3. Confirm that the table's default character set is the same as the database's default character set by executing the SHOW CREATE TABLE statement and looking for the DEFAULT CHARSET table option:

    SHOW CREATE TABLE db1.tab;
    
    *************************** 1. row ***************************
           Table: tab
    Create Table: CREATE TABLE `tab` (
      `id` int(11) NOT NULL,
      `str` varchar(50) COLLATE utf8mb4_unicode_ci DEFAULT NULL,
      PRIMARY KEY (`id`)
    ) ENGINE=InnoDB DEFAULT CHARSET=utf8mb4 COLLATE=utf8mb4_unicode_ci
    
  4. Confirm that the str column is using the database's default character set by querying the information_schema.COLUMNS table:

    SELECT CHARACTER_SET_NAME
    FROM information_schema.COLUMNS
    WHERE TABLE_SCHEMA='db1'
       AND TABLE_NAME='tab'
       AND COLUMN_NAME='str';
    
    +--------------------+
    | CHARACTER_SET_NAME |
    +--------------------+
    | utf8mb4            |
    +--------------------+
    

Table's Default Character Set

A table's default character set is used to determine the character set of new columns within the table, unless a different character set is specified for a given column.

Checking a Table's Default Character Set

To check a table's default character set, execute the SHOW CREATE TABLE statement and looking for the DEFAULT CHARSET table option:

SHOW CREATE TABLE db1.tab;
*************************** 1. row ***************************
       Table: tab
Create Table: CREATE TABLE `tab` (
  `id` int(11) NOT NULL,
  `str` varchar(50) COLLATE utf8mb4_unicode_ci DEFAULT NULL,
  PRIMARY KEY (`id`)
) ENGINE=InnoDB DEFAULT CHARSET=utf8mb4 COLLATE=utf8mb4_unicode_ci

Setting a Table's Default Character Set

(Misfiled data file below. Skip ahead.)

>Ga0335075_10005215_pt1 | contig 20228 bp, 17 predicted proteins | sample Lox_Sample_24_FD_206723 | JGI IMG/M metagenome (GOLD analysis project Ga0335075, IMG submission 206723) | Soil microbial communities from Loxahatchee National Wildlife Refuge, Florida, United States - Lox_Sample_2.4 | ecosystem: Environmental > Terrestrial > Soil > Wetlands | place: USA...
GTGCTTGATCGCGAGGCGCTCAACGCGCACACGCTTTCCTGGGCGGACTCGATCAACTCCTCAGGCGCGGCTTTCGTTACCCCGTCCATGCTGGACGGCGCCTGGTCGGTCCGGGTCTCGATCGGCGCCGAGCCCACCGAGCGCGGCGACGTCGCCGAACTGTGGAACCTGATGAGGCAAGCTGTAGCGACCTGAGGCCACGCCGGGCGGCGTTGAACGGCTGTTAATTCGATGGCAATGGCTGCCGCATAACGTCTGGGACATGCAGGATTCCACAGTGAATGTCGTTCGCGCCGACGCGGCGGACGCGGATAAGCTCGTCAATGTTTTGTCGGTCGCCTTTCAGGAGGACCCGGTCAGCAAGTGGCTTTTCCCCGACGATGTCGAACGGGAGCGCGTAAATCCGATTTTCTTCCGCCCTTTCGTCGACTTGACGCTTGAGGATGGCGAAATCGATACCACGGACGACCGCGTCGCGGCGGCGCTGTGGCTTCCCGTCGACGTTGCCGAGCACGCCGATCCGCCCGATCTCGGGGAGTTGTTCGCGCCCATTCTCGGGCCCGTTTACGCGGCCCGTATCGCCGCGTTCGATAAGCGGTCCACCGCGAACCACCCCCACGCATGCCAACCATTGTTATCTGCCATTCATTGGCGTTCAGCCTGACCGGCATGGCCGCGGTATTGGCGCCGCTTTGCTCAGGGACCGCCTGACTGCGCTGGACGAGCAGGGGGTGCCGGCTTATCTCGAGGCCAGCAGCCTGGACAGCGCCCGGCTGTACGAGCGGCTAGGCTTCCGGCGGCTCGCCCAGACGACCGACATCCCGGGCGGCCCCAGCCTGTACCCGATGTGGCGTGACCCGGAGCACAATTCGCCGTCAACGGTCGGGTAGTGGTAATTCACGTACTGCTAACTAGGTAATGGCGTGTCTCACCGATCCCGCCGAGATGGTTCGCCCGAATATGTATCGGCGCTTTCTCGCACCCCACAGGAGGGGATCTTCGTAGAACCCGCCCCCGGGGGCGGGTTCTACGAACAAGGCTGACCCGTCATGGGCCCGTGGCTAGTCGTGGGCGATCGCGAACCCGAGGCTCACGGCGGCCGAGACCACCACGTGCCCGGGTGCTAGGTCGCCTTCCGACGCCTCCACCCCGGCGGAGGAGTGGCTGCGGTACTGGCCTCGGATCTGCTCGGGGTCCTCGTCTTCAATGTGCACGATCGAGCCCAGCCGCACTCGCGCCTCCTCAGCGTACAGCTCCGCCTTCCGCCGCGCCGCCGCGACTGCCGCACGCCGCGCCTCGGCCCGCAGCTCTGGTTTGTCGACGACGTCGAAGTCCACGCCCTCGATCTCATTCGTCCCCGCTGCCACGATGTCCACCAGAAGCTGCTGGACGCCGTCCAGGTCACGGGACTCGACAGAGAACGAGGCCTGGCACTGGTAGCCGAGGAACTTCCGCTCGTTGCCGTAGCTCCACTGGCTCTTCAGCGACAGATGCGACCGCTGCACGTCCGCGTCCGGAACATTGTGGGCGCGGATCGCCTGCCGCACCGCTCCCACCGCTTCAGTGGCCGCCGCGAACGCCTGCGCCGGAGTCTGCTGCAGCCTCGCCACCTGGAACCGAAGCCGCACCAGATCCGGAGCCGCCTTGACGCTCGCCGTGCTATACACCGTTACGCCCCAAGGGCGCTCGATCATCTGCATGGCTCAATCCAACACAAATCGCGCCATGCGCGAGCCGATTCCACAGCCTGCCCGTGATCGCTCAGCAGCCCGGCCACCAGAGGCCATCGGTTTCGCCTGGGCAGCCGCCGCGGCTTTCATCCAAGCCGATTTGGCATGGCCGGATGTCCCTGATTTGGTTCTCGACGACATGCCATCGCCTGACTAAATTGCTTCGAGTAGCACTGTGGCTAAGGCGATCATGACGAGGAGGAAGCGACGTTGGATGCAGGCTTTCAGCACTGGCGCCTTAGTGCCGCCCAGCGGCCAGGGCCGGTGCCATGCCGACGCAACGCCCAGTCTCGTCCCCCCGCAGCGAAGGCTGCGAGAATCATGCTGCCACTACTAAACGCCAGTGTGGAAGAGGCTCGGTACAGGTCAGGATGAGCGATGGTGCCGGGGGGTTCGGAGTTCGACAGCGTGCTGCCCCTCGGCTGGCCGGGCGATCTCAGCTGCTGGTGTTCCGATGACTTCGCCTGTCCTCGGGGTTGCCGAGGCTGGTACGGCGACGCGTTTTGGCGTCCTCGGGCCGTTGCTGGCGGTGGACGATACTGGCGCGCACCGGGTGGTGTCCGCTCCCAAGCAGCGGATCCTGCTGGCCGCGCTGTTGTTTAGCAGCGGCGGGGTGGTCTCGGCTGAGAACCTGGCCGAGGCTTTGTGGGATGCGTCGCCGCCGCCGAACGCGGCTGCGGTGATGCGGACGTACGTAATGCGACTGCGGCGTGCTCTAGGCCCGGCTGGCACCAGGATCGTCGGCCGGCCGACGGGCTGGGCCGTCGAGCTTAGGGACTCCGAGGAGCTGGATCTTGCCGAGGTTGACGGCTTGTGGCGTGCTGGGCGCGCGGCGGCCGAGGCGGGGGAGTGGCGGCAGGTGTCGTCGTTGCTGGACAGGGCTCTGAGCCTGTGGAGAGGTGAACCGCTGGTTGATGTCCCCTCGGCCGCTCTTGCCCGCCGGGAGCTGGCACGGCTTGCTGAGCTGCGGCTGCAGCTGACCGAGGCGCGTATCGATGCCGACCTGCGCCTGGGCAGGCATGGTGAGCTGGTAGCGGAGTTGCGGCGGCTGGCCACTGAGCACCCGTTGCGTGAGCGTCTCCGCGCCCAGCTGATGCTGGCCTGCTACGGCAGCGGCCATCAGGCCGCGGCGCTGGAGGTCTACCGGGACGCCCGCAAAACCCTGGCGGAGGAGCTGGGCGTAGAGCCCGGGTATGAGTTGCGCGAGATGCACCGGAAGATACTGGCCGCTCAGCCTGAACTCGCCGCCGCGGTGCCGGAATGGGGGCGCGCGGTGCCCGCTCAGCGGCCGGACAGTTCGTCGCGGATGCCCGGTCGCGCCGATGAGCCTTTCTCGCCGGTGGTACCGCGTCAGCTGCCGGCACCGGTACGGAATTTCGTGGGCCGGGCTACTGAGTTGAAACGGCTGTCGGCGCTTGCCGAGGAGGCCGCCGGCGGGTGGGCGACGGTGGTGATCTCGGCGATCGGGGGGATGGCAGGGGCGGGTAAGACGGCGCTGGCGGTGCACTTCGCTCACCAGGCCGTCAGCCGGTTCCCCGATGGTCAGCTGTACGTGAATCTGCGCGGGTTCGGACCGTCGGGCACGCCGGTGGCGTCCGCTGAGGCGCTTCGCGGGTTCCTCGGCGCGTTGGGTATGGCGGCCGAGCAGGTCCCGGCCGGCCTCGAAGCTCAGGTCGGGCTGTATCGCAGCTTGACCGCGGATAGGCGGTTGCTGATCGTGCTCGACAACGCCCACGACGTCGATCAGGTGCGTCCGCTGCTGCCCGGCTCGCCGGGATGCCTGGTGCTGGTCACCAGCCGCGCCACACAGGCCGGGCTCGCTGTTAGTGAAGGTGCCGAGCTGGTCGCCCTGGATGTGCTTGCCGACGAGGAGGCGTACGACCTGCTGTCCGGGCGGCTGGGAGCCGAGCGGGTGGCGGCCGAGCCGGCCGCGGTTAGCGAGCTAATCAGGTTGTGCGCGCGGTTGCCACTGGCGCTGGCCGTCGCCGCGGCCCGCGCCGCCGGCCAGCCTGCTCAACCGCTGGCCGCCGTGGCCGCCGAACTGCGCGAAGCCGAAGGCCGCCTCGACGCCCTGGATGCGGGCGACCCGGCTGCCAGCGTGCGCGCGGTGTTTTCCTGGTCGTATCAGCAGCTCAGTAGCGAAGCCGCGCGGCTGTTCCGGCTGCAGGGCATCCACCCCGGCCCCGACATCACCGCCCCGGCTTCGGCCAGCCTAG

A table's default character set can be set at creation by executing the CREATE TABLE statement and specifying the DEFAULT CHARACTER SET table option:

CREATE TABLE db1.tab (
   id int PRIMARY KEY,
   str varchar(50)
)
DEFAULT CHARACTER SET='utf8';

The table's default collation will be the default collation for the specified character set.

To set the table's default collation along with the default character set, specify the optional DEFAULT COLLATE table option:

CREATE TABLE db1.tab (
   id int PRIMARY KEY,
   str varchar(50)
)
DEFAULT CHARACTER SET='utf8'
DEFAULT COLLATE='utf8_bin';

Changing a Table's Default Character Set

A table's default character set can be changed by executing the ALTER TABLE statement and specifying the DEFAULT CHARACTER SET table option:

ALTER TABLE db1.tab
   DEFAULT CHARACTER SET='utf8';

The table's default collation will be the default collation for the specified character set.

To change the table's default collation along with the default character set, specify the optional DEFAULT COLLATE table option:

ALTER TABLE db1.tab
   DEFAULT CHARACTER SET='utf8'
   DEFAULT COLLATE='utf8_bin';

Effect of a Table's Default Character Set

A table's default character set is used to determine the default character set of new columns within the table, unless a different character set is specified for a given column. To demonstrate this effect:

  1. Check the table's default character set by executing the SHOW CREATE TABLE statement and looking for the DEFAULT CHARSET table option:

    SHOW CREATE TABLE db1.tab;
    
    *************************** 1. row ***************************
           Table: tab
    Create Table: CREATE TABLE `tab` (
      `id` int(11) NOT NULL,
      `str` varchar(50) COLLATE utf8mb4_unicode_ci DEFAULT NULL,
      PRIMARY KEY (`id`)
    ) ENGINE=InnoDB DEFAULT CHARSET=utf8mb4 COLLATE=utf8mb4_unicode_ci
    
  2. Add a new column in this table by executing the ALTER TABLE ... ADD COLUMN statement. This column could be a data type such as VARCHAR, CHAR, TEXT, or any of the aliases for those types: